England is experiencing a significant mismatch between housing demand and housing supply. This especially relates to affordable rented housing. The picture is getting worse. A recently published report commissioned by the government has found that the ability of councils across England to meet the requirements of the Homelessness Reduction Act has been significantly hampered by a lack of such housing.
The Act was introduced in 2018 and places local authorities front and centre in responding to people who are homeless. 224 councils across England responded to the survey, and the major challenge to meeting this responsibility effectively was ‘insufficient access to affordable housing’, cited as a problem by 50% of the councils responding. In London, 68% of councils responding highlighted this issue.
This is one among numerous indicators of insufficient supply of new affordable homes across the UK. Indeed, the 2018 report of a commission into the future of social housing for the respected charity Shelter identified a need for an additional 3.1 million social homes in England alone over a 20 year period, to keep pace with housing need and household formation.
While government has taken steps to address this deficit, the reality widely recognised by many housing professionals, developers and providers alike is that these steps – mainly couched in terms of grants and subsidies – will be inadequate to meet demand. This is the case from nationwide level down to individual development sites, even when allowing for the effects of cross-subsidy (i.e. topping up the funding from government grant and the income from rents through developing market sale properties, in order to make the economics of a scheme work).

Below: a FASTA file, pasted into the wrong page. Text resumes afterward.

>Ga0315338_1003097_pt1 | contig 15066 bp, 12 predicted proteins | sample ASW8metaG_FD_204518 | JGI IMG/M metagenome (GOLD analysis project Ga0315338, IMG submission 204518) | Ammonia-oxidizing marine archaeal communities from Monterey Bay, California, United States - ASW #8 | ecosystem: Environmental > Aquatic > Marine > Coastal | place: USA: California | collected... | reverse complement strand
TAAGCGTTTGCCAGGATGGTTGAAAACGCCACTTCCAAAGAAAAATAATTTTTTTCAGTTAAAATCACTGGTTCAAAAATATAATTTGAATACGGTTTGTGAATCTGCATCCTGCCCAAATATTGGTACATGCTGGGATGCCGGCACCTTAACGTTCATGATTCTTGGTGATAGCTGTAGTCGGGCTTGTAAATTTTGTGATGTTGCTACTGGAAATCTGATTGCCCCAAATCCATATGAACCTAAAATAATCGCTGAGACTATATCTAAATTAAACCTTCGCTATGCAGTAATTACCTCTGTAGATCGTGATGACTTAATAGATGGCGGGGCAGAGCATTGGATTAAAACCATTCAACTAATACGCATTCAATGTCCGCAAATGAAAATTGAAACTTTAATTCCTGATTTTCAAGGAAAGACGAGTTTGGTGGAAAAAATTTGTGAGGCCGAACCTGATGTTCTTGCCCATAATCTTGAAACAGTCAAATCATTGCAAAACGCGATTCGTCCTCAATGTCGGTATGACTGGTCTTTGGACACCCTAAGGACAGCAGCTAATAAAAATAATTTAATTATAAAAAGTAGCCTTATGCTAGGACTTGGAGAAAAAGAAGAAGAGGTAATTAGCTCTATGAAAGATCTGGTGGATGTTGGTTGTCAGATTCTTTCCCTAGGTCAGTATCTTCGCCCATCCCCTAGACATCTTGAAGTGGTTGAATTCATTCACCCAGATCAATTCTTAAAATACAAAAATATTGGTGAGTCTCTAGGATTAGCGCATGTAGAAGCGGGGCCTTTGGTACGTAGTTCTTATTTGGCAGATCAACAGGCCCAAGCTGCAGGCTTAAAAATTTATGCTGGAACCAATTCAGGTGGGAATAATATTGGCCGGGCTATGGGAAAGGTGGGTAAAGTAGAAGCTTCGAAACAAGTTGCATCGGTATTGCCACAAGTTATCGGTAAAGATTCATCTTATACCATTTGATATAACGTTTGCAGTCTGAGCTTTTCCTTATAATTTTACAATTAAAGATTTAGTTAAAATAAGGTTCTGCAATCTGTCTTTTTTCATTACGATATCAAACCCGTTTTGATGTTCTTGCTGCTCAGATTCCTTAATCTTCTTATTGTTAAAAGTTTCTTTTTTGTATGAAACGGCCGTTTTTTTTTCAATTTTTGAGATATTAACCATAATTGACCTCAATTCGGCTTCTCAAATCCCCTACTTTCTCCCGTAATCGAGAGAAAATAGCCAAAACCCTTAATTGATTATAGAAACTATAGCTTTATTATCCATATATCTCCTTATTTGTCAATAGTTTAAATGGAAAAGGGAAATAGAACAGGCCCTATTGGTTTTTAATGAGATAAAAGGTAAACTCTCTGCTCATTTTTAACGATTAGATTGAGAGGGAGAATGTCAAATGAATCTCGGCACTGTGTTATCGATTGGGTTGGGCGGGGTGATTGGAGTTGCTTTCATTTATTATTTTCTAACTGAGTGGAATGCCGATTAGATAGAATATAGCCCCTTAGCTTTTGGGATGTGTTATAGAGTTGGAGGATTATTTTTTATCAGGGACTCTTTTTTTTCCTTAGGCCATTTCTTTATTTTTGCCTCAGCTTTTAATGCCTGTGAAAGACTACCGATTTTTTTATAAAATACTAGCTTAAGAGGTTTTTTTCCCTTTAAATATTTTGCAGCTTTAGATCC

It is an urgent priority to find new sources of funding and investment for affordable housing. Fortunately, there are positive signs of this appearing, in particular from what are relatively new investment sources for the sector. We have seen an upsurge in the past few years of interest and investment from UK and overseas institutional and private investment sources. These have included major players, such as Legal & General, M&G, Blackstone, and sovereign wealth funds.
As well as presenting a positive in terms of steady and stable returns, the affordable housing sector directly addresses the ESG agenda set out in the UN Sustainable Development Goals. Interest has been growing markedly, at the same time as alternative real estate investments, such as commercial and retail, have been recognised as problematic, as we look towards a post-COVID world of increased homeworking and online shopping.
It is important to recognise, however, that UK affordable housing is not an area for investors to pursue if they seek spectacular returns. Rather it is about achieving a steady and reliable income stream, operating in a sector where the providers of affordable housing are regulated, and rents are also in effect regulated. It is true that some investors have sought to use the affordable housing sector to generate higher returns than the norm – in particular the supported living sub-sector where residents typically have particular mental health, learning disability or physical disability support needs, and hence rents are higher than for ‘general needs’ properties. However, difficulties have been experienced by investors in this area, and the regulator is paying close attention to the governance and financial viability of this sub-sector of housing providers.
The registered housing association sector in England is well established: it numbers over 1600 organisations, and has asset values totaling over £160bn. While there is no guarantee that this may not happen in the future, the reality is that no registered housing association (or ‘Registered Provider’) has ever gone bust.
In the round, affordable housing in England represents an increasingly popular home for institutional investment, given the need for more housing supply, the relative stability of this regulated sector and its maturity, and the focus on identifying opportunities that meet ESG goals.